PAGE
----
15 Key issues for Grant Funders and Investors Credibility - of proposal or business model Competence - of organisation, governance, financial management etc Capacity - to deliver and to grow Confidence –to promote and sell your idea

16 Grants Welsh Government- RDP, Community Facilities and Activities, Communities First, Sustainable Development, Renewable Energy, Micro business loans etc European Structural Funds Big Lottery- People and Places and specific priorities WCVA- volunteering, ILMs,EU grants Local Authorities CVCs- local grants and start up Trusts and foundations-Lankelly Chase, Tudor, Community Foundation Social Enterprise- Wales Co-operative Centre, DTA Wales, Cylch, Social Firms Wales

17 Loans and Investments Borrowing Own Bank Sector Specialists-Triodos/Unity/Charity Bank/CDFI/ Co-operative and Community Finance/CIF Regional Development Funds – Finance Wales Social BrokersNew Venture Philanthropy, Equity Plus, Investing for Good etc Programme related Investments – Cylch, Welcome, Esmee, Tudor Equity Community Share Issues Venture capital funds – Venturesome, Big invest

18 What is Asset Based Development? Community ownership of buildings & land leads to community transformation Possession of tangible assets is a key to achieving viability, independence & sustainability which underpins community based enterprises & regeneration organisations Focus on acquisition or transfer of land and buildings by Development Trusts, Co-operatives & other Community Enterprises Can also include equipment, other natural assets (woodland, materials for recycling) Financial assets – capital funds, endowments or investments on balance sheets

19 Making Assets Work - Creating New Social & Community Enterprises Assets are the base for a wide range of community enterprises & services provided by Development Trusts, co-operatives & other social enterprises. Examples in Wales include: Managed workshops or office space Shops & retail developments Restaurants & cafes Community resource centres Arts & cultural enterprise centres Heritage & craft workshops Housing – including green homes Sports & leisure facilities Recycling & environmental improvements Play & childcare facilities Renewable energy businesses Healthy living centres

20 Benefits Building Sustainable Communities Community ownership – demonstration of shift in ownership & local control. Communities doing it for themselves. For communities – sense of stability & positive vision Local economy – long term benefit, retaining wealth locally, growing assets as foundation for renewal & enterprise & creating local jobs Builds independence and skills, credibility & viability of community organisations & enterprises Creates a base & focus for new community enterprises & services – eg. employment, training, arts, resources, etc Enables access to wider finance income generation & loans Demonstrates sustainable development – regenerates derelict or underused land or buildings, productive use of resources, brings together social, environmental and economic solutions.

21 Community Shares Defined as community enterprises with more that 20 members with combined investment of more that £10,000 Oldest surviving example in Lincolnshire Co-operative Society est. 1861: 161,000 members, £9.6m share capital Currently 142 enterprises fit this definition, 40% of which have been established in the last 30 months Combined community investment of over £300 million and combined membership of nearly 6 million. In last ten years there have been 41 cases with total community investment of £45m from combined membership of 60,000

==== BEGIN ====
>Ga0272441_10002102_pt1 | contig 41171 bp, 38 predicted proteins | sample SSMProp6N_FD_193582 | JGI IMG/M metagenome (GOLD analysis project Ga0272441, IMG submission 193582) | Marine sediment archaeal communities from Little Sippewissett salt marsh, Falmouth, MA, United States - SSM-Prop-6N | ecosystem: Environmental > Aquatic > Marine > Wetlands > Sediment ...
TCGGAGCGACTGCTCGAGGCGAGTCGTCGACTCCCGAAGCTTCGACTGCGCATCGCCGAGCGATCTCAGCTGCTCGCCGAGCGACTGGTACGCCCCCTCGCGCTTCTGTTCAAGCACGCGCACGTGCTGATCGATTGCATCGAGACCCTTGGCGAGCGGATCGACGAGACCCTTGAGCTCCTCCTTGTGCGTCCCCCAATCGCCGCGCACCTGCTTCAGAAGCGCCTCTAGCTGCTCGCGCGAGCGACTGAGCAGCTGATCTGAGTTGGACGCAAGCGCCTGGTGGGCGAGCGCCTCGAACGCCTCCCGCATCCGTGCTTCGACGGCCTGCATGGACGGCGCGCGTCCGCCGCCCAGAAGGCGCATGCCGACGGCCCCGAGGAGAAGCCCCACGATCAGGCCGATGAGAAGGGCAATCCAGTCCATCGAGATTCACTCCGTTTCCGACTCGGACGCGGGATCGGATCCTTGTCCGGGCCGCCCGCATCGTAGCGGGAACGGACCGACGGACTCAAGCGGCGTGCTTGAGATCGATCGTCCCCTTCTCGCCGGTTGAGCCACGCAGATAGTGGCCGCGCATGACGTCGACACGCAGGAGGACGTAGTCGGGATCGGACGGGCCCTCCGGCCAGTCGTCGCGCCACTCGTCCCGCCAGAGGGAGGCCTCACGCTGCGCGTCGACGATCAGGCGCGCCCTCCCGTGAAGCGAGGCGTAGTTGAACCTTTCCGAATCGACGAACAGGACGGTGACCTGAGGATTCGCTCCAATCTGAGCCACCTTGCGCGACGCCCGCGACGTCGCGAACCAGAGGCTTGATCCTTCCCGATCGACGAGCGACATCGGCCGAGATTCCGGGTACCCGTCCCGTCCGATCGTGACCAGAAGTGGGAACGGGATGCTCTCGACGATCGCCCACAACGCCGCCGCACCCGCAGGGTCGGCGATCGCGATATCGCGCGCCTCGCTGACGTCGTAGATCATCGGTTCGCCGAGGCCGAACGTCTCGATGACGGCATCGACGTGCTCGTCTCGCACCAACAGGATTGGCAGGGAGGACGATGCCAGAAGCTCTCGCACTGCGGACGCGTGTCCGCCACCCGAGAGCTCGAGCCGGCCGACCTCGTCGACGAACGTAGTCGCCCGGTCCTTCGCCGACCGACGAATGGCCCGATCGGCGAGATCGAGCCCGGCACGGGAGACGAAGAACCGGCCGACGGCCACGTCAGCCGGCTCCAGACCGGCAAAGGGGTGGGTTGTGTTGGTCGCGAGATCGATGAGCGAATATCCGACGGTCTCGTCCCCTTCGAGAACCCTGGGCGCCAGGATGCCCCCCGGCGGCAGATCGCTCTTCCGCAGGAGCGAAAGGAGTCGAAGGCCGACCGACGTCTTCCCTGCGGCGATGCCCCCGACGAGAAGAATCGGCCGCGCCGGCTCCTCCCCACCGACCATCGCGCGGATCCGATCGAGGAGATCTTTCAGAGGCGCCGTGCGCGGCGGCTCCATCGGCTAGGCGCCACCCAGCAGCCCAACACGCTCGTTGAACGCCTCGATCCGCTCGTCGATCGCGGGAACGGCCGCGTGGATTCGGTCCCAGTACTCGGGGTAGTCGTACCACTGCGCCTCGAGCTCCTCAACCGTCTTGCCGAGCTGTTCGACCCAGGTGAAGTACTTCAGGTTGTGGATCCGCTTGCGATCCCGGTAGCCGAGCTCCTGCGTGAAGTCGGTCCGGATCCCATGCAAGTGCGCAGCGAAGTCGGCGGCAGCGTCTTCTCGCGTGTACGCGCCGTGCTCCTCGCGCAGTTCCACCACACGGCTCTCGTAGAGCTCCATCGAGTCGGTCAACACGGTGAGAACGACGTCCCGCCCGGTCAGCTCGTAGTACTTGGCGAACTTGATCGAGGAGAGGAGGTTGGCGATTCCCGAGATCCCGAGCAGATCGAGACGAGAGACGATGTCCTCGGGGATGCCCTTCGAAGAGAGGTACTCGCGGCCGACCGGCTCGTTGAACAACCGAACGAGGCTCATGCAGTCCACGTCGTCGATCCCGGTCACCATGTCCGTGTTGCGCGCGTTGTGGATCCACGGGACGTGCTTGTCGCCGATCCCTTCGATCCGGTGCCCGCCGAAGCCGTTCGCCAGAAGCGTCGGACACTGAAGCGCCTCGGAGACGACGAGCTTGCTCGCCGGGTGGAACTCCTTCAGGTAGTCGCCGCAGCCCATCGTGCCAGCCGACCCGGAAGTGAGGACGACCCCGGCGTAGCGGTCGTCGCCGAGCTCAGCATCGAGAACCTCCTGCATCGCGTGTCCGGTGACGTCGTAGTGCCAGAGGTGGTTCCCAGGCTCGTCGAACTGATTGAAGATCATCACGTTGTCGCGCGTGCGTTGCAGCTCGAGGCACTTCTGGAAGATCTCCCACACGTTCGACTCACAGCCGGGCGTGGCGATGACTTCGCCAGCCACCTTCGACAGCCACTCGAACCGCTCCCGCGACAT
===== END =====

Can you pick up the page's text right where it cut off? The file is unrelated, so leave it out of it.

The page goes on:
22 Community Shares Early examples in Wales include: Bro Dyfi Community Renewables part funded by Community Shares Moelyci Environmental Centre Ltd IPS acquired farm and land to develop sustainable enterprises Cardigan 4CG (Rural Sustainability Society) -Share issues related to town Centre, former Co-op site 2010 shares at £200 each.

23 Social Returns on Investment Know your neighbourhood and business baseline statistics Quantify the cost of doing nothing Methods of Measurement – Social accounting – SROIProve it – Change Check ARAD report for Galeri Caernarfon

24 Support & Advice DTA Wales Co-operative Centre Cynnal Wales Social Enterprise Coalition Social Firms Community Housing Cylch – Wales Community Recycling network Land for People (community land trusts) Unltd Wales Energy Saving Trust / CSREG / YNNIR Wales Council for Voluntary Action (WCVA) Architectural Heritage Planning Aid Wales RICS Wales RTPi Wales Community Woodland

25 Emerging development trusts or existing community regeneration organisations or enterprises wishing to become development trusts can become Full Members of DTA Wales Housing organisations, local authorities & other partners can become Associate Members Benefits include: newsletter & publications, UK wide and Wales based conferences, training & seminars, access to best practice network, advice and support, members discounts, legal advice, members insurance scheme Contact Tel: 02920 190 Membership - Join us!

Download ppt "Community Capacity Building Peter Williams Director Development Trusts Association Wales Village SOS Narberth 1 st May 2012."

Similar presentations

Ads by Google